Hashing Tutorial

Section 2.2 - Binning

Say we are given keys in the range 0 to 999, and have a hash table of size 10. In this case, a possible hash function might simply divide the key value by 100. Thus, all keys in the range 0 to 99 would hash to slot 0, keys 100 to 199 would hash to slot 1, and so on. In other words, this hash function "bins" the first 100 keys to the first slot, the next 100 keys to the second slot, and so on.

"Binning" in this way has the problem that it will cluster together keys if the distribution does not divide evenly on the high-order bits. In the above example, if more records have keys in the range 900-999 (first digit 9) than have keys in the range 100-199 (first digit 1), more records will hash to slot 9 than to slot 1. (A similar, analogous problem arises if we were instead hashing strings based on the first letter in the string.)

Try out the binning hash function. Set the table size, then insert different values into the table. The key range is 0-999 The key value home slot is computed as KEY/(1000/TABLESIZE). So if the table size is 10, keys 0-99 hash to slot 0, 100-199 hash to slot 1, and so on. Collisions are resolved using simple linear probing. For each value, before you insert it, try to predict where it will be stored in the table (you can turn on "test mode" to check your predictions). A good table size would be 10 so that you can easily calculate where the value should go.

Binning is like the inverse of the mod function: the mod function, for a power of two, looks at the low-order bits, while binning looks at the high-order bits. As another example, consider hashing a collection of keys whose values follow a normal distribution. Keys near the mean of the normal distribution are far more likely to occur than keys near the tails of the distribution. For a given slot, think of where the keys come from within the distribution. Binning would be taking thick slices out of the distribution and assign those slice to bins. If we use a hash table of size 16, we would divide the key range into 16 equal-width slices and assign each slice to a slot in the table. Since a normal distribution is more likely to generate keys from the middle slice, the middle slot of the table is most likely to be used. In contrast, if we use the mod function, then we are assigning to any given slot in the table a series of thin slices in steps of 16. In the normal distribution, some of these slices associated with any given slot are near the tails, and some are near the center. Thus, each table slot is equally likely (roughly) to get a key value.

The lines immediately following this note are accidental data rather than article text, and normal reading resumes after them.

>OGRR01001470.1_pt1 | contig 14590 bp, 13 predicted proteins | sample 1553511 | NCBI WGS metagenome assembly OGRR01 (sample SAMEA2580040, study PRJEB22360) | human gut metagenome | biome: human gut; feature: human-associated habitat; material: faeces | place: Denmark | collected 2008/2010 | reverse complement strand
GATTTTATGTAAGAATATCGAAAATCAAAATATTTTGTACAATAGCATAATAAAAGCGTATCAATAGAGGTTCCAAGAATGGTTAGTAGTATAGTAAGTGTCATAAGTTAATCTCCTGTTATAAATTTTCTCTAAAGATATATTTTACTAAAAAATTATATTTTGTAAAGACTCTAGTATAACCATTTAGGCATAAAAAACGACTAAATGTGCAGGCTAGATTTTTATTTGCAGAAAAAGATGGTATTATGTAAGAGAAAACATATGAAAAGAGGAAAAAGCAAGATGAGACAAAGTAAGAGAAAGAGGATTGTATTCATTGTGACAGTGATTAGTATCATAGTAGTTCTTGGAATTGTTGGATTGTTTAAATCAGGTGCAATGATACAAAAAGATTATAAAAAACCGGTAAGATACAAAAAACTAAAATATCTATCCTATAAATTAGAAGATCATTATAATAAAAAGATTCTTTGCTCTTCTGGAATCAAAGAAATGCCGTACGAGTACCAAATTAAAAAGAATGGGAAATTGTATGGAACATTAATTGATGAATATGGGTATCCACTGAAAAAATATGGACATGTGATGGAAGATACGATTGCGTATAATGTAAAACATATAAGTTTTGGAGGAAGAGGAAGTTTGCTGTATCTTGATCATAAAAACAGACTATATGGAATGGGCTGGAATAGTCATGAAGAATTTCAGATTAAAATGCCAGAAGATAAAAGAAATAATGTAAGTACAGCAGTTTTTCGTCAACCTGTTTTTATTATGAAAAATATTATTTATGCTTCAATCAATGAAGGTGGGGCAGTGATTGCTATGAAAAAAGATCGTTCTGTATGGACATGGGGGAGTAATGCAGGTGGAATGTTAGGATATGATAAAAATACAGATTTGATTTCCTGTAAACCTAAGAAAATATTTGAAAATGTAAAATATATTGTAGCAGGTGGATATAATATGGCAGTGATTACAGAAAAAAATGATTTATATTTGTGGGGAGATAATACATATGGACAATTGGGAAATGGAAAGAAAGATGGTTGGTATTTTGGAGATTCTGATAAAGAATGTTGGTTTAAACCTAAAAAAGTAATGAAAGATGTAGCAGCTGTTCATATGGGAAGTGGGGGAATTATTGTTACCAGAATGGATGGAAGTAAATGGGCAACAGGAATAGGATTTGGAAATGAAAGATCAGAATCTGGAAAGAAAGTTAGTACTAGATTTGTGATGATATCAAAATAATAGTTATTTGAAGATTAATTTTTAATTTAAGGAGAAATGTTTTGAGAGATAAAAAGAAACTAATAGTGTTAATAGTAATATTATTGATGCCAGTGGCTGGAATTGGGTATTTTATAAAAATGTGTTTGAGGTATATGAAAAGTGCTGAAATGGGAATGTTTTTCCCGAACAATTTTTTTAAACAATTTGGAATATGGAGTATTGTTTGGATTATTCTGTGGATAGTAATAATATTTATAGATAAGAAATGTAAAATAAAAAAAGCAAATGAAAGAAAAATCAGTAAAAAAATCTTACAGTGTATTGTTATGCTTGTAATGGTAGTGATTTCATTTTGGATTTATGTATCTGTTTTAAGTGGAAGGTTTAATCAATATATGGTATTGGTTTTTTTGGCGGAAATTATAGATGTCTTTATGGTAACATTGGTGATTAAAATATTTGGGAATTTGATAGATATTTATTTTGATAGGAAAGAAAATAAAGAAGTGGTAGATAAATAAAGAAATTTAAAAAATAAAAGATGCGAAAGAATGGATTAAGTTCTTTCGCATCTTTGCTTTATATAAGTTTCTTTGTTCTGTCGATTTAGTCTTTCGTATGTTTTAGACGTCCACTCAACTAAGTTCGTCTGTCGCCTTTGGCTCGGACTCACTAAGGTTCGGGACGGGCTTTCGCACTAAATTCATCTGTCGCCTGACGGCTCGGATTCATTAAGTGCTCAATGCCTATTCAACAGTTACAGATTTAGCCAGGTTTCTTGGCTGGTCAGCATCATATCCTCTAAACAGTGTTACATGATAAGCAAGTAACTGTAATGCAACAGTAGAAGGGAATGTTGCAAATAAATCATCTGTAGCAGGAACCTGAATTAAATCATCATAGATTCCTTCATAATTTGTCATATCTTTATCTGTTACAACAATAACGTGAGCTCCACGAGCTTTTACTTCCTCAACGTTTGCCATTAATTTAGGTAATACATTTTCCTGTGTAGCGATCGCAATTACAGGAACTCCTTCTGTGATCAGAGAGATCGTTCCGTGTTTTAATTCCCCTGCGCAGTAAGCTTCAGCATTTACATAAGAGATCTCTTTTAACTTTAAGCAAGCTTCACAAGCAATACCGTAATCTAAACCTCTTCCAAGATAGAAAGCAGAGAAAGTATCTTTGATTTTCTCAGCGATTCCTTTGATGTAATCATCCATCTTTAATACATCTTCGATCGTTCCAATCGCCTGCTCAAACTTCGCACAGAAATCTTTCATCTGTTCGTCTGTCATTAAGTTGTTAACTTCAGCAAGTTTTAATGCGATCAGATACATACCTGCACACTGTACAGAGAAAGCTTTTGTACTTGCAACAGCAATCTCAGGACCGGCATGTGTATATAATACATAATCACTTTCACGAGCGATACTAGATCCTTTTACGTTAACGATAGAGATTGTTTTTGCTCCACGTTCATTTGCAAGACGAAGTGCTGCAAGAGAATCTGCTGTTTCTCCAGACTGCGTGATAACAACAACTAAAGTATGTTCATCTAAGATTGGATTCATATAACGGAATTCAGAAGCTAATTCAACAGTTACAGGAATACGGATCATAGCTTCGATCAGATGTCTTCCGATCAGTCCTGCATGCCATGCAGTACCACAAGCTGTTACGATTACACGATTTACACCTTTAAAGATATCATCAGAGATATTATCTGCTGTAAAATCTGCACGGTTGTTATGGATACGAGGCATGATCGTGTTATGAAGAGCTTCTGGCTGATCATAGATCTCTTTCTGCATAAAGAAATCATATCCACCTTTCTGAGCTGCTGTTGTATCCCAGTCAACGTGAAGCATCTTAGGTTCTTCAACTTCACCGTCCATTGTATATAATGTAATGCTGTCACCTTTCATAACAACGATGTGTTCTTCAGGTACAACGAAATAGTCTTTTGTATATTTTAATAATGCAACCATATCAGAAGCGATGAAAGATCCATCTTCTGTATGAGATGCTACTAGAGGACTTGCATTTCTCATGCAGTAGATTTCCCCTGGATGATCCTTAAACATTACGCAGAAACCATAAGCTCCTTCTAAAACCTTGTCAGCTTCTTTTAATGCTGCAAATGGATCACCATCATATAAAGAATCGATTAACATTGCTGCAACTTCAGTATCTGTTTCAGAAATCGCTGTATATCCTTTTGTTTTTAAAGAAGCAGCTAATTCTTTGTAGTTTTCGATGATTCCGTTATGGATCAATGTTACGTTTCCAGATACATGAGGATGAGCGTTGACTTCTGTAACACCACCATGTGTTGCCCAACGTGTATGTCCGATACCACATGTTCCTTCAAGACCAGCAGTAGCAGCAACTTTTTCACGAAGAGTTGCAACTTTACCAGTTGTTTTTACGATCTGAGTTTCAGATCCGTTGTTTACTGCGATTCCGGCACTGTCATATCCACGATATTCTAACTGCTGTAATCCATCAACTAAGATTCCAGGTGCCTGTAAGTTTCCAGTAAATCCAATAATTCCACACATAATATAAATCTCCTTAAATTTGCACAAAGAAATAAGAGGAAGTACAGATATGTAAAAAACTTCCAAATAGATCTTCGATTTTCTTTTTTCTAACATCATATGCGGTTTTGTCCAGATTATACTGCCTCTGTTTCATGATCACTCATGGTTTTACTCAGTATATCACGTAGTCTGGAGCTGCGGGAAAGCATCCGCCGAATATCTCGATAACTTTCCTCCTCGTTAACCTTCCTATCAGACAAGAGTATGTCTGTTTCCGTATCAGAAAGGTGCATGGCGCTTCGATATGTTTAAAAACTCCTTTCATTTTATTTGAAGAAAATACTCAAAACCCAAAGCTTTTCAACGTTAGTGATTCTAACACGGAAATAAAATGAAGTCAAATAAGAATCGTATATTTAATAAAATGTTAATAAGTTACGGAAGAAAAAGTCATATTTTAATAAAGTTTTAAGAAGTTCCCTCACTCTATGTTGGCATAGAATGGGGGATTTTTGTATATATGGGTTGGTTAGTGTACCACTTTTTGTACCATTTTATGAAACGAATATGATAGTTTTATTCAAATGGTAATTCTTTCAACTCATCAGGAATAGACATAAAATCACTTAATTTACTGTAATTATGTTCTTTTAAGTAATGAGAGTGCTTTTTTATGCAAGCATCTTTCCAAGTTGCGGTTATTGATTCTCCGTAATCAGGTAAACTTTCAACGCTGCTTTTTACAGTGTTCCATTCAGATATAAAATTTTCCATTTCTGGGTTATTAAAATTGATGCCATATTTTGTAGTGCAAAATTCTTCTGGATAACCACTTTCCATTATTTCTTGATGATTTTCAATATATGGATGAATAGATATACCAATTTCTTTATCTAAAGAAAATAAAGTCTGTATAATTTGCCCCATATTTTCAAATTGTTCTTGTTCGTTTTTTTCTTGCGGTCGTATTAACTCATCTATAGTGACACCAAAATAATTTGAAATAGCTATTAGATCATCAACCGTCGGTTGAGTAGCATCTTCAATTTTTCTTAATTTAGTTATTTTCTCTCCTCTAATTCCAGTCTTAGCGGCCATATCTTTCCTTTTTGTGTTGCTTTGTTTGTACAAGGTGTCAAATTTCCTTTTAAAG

The following applet will show you performance information about this hash function. Try with different table sizes, different levels of loading (the number of keys inserted), and different input distributions. In particular, see what happens when a normal distribution is used where the standard deviation is an order of magnitude less than the mean (ex, μ = 35000, σ = 1000).